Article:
Defensive end Frostee Rucker (98) talks with defensive line coach Brentson Buckner during a recent OTA.
Frostee Rucker had big shoes to fill when he was signed by the Cardinals as part of an overhauled roster.
But he wasn't just taking the place of one large pair of cleats in the locker room. Rucker had to fill the voids left by Nick Eason and Vonnie Holliday, two veteran defensive linemen with large shoes whose most important contributions to the team came as mentors to their younger teammates.
Rucker fit right in.
"In the short time he's been here, he's been helping guys with hands, feet," defensive tackle Dan Williams said. "He sometimes reiterates some things that (defensive line coach Brentson) Buck(ner) tells us and breaks it down for us.
"He uses coaches' lingo so the young guys kinda understand. He teaches the young guys how to take notes. He's definitely been a big help to us so far."
Rucker's transition to a defensive line, whose core of Darnell Dockett, Calais Campbell and Williams
remained the same despite a drastic overhaul of almost every other position except wide receiver, was seamless. He's laid back and a jokester, Williams said, which instantly endeared him to his new teammates.
Rucker didn't want to ruffle any feathers when he was signed so he let his assimilation to the team come organically.
"When you come into a new team or new situation you try to stay in your lane," Rucker said. "Those guys have already developed friendships and you're the new guy in the group. All I can do is lead by example on my end."
Rucker was constantly studying the playbook, not just because it was a new scheme but because it's "a difficult system to pick up and the coaches are challenging us to be perfect." He got to the locker room early and stayed late.
Rucker passed on plenty of tips he picked up in his eight years in the league. He taught the rookies how to take notes during meetings and how to study those notes. And he stressed to the younger players the importance of not just listening to what the coaches say but to understand why they're saying it.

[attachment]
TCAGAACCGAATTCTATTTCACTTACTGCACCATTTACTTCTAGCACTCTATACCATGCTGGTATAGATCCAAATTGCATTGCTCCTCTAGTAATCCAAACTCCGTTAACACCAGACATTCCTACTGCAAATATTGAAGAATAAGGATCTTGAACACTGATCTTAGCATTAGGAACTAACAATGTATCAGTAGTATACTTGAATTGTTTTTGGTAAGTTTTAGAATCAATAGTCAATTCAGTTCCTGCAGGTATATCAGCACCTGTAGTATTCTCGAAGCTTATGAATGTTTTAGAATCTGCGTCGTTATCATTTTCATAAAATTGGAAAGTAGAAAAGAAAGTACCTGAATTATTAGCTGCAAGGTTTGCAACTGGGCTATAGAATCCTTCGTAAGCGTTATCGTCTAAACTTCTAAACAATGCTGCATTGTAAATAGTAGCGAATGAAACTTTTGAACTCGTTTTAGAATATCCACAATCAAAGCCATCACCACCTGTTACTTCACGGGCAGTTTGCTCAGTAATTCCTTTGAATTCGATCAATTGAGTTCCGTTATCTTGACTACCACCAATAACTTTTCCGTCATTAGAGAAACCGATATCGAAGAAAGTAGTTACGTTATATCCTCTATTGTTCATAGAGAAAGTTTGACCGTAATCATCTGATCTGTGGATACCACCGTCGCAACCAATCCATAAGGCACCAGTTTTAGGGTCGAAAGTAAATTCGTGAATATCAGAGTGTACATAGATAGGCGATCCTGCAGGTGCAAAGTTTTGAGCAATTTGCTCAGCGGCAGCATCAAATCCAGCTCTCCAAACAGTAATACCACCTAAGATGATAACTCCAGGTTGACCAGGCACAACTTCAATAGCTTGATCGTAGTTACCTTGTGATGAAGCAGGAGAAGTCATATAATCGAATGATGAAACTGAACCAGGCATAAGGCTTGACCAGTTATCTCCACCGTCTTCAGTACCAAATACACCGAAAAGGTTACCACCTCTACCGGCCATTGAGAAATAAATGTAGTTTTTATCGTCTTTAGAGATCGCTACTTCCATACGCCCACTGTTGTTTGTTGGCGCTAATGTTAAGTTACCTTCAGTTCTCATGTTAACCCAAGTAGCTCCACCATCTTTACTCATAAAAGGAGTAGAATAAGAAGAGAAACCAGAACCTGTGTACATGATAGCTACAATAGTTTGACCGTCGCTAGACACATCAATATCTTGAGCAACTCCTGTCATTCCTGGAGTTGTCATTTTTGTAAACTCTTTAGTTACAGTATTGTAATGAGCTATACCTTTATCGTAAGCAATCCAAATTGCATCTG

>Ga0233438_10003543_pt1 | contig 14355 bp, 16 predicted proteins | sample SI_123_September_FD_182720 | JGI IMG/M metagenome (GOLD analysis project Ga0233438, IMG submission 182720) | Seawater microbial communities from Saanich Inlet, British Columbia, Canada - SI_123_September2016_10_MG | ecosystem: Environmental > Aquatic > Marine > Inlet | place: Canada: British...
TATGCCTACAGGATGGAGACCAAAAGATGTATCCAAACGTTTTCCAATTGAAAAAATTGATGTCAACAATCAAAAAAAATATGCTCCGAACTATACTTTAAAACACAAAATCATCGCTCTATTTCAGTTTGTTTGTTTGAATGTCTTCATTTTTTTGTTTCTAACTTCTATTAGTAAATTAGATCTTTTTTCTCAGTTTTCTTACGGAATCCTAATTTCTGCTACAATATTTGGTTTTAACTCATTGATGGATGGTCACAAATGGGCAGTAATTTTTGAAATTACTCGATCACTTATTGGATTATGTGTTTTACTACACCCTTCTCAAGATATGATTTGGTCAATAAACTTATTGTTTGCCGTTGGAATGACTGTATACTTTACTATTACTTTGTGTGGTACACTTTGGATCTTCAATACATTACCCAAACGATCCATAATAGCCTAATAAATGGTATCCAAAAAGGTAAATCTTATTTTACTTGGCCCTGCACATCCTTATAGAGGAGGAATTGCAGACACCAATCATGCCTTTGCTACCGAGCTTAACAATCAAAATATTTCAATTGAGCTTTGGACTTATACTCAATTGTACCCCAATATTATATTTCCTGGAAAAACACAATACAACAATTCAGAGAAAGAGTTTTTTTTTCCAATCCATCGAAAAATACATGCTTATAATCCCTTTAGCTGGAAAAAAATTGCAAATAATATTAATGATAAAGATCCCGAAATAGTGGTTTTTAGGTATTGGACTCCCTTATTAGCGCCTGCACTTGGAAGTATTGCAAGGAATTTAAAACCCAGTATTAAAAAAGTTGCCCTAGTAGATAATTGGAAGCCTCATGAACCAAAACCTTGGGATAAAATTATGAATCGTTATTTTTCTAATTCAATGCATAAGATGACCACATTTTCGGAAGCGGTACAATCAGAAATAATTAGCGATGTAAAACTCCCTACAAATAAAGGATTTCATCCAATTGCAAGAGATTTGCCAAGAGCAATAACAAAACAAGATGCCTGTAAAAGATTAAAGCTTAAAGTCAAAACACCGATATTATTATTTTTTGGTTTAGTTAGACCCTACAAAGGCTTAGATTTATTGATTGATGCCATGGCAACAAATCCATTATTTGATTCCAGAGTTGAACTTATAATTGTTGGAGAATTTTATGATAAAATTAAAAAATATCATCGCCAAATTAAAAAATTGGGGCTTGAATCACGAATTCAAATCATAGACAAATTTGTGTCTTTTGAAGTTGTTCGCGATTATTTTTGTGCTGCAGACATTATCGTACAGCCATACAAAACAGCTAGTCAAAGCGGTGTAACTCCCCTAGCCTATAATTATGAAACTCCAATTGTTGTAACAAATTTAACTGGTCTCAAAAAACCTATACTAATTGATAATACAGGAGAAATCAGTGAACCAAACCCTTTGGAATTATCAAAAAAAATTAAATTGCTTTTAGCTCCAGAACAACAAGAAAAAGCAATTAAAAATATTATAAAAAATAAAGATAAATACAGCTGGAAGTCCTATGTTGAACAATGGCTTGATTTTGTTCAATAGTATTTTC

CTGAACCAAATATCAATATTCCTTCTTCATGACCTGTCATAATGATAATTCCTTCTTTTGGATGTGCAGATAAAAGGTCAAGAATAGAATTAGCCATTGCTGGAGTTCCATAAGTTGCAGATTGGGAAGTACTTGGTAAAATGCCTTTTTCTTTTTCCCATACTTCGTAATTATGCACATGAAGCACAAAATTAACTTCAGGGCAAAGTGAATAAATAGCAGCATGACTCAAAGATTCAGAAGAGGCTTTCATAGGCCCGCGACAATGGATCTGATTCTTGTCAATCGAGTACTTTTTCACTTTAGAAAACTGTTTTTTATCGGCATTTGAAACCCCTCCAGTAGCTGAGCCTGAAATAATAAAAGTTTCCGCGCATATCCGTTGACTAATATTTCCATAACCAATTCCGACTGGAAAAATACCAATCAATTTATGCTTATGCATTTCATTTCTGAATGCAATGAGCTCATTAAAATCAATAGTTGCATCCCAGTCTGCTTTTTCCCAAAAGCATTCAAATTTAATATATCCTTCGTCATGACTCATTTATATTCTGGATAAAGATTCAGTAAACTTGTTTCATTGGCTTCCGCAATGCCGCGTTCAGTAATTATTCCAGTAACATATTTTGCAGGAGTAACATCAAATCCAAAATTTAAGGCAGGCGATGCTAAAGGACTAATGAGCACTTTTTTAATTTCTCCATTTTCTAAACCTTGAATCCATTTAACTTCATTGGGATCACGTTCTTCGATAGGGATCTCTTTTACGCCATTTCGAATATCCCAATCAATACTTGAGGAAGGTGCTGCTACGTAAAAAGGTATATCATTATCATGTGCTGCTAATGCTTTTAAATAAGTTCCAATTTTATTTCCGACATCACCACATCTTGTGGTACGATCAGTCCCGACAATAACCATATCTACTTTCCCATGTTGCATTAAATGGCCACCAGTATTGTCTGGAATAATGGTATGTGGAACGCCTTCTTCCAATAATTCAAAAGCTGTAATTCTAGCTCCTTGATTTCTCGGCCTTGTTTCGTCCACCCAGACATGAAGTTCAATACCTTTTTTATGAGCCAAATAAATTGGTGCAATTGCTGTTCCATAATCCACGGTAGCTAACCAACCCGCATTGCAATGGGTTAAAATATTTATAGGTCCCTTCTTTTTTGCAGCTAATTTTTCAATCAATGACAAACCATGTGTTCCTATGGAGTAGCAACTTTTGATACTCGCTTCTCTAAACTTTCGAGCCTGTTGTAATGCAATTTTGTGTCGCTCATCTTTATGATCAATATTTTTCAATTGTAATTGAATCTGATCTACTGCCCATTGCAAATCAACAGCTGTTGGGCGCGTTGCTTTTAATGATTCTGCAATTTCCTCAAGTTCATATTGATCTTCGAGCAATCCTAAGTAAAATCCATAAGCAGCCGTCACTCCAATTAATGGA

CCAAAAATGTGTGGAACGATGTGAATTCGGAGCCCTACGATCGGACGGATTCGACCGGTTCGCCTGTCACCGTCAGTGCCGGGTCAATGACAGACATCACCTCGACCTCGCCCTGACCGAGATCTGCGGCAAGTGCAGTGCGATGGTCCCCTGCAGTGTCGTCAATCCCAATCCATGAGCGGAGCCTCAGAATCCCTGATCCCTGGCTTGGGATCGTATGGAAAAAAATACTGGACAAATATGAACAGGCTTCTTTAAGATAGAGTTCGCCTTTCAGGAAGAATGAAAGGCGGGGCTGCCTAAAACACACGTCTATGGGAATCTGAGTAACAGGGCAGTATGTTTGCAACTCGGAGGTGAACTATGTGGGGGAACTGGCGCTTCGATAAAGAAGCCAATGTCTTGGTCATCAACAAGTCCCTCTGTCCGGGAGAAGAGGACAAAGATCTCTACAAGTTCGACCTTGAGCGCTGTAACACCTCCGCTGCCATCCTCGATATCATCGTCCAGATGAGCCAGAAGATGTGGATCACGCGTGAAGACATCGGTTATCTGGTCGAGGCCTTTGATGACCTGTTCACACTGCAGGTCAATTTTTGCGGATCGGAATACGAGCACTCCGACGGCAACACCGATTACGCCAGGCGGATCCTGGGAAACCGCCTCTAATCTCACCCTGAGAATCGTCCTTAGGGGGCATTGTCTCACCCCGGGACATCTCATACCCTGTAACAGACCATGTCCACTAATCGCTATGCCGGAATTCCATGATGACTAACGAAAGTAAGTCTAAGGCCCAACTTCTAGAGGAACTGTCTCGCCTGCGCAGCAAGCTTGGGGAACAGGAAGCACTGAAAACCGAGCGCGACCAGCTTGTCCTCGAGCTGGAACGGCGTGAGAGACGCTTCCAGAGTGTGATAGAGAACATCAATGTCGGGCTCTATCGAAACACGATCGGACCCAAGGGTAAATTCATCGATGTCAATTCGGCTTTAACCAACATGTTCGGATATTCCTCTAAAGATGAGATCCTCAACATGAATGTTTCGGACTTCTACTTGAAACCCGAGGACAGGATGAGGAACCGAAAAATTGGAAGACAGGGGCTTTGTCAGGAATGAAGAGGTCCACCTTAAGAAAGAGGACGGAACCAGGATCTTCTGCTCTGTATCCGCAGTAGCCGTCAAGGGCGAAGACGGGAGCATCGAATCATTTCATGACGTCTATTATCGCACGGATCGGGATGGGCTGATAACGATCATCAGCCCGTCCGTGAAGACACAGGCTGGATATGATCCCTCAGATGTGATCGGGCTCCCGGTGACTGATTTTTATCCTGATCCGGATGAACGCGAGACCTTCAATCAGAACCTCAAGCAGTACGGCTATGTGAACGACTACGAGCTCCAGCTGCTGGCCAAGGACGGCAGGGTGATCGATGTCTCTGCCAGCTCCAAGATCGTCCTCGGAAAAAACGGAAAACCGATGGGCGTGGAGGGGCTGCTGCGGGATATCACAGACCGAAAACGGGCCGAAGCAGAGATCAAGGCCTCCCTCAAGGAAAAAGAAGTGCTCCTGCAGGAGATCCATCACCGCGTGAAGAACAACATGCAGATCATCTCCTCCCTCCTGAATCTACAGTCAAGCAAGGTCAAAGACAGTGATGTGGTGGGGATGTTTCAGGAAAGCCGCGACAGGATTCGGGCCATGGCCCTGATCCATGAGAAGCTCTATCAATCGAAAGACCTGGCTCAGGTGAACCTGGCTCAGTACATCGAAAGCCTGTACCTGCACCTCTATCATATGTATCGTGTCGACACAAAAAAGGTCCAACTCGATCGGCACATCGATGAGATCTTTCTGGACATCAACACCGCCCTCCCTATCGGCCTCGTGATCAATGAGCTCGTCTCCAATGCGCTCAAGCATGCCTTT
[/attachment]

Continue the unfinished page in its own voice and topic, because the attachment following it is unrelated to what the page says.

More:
Linebacker Matt Shaughnessy's perspective on Rucker is different than his neighbors'. He doesn't sit in the defensive line meetings so he hasn't seen Rucker work through a playbook with the younger players but, with his locker in the middle of the linemen, he watches Rucker's daily interaction with his teammates.
"He's giving young guys pointers and all those tips to get by," Shaughnessy said. "He's teaching guys how to practice and how to be in the weight room. I'd say he's a good person for the younger guys to look up to."
Especially David Carter.
The two hit it off immediately because of their college rivalries. Both are from California but Rucker went to the USC and Carter played at UCLA. Carter, entering his third season, has learned how to improve his technique from the older, wiser veteran.
"Just how to see the game, thinking like a coach," Carter said. Rucker taught them how to "read the offensive line's eyes, (their) backset. That's where he's helped me out the most.
"I do feel like he is kinda like Vonnie, taking the same role as a player."
Rucker hasn't survived in the NFL for eight years solely on talent.
He understands the game is as mental as it physical, if not more, and he's tried to relay that to his younger brethren in the locker room.
With his third team in three years, Rucker has learned to put the collective ahead of the individual. He doesn't see mentoring as a threat to his playing time.
"At this point it's just all about one group," Rucker said. "It sounds cliché when they say, 'one heartbeat' and stuff like that but it really is. If you can't help the next man just being a person, you have no business doing what you do. There's no selfishness. This is all being professional.
"We all need each other and we all got to lean on each other to get where we want to go."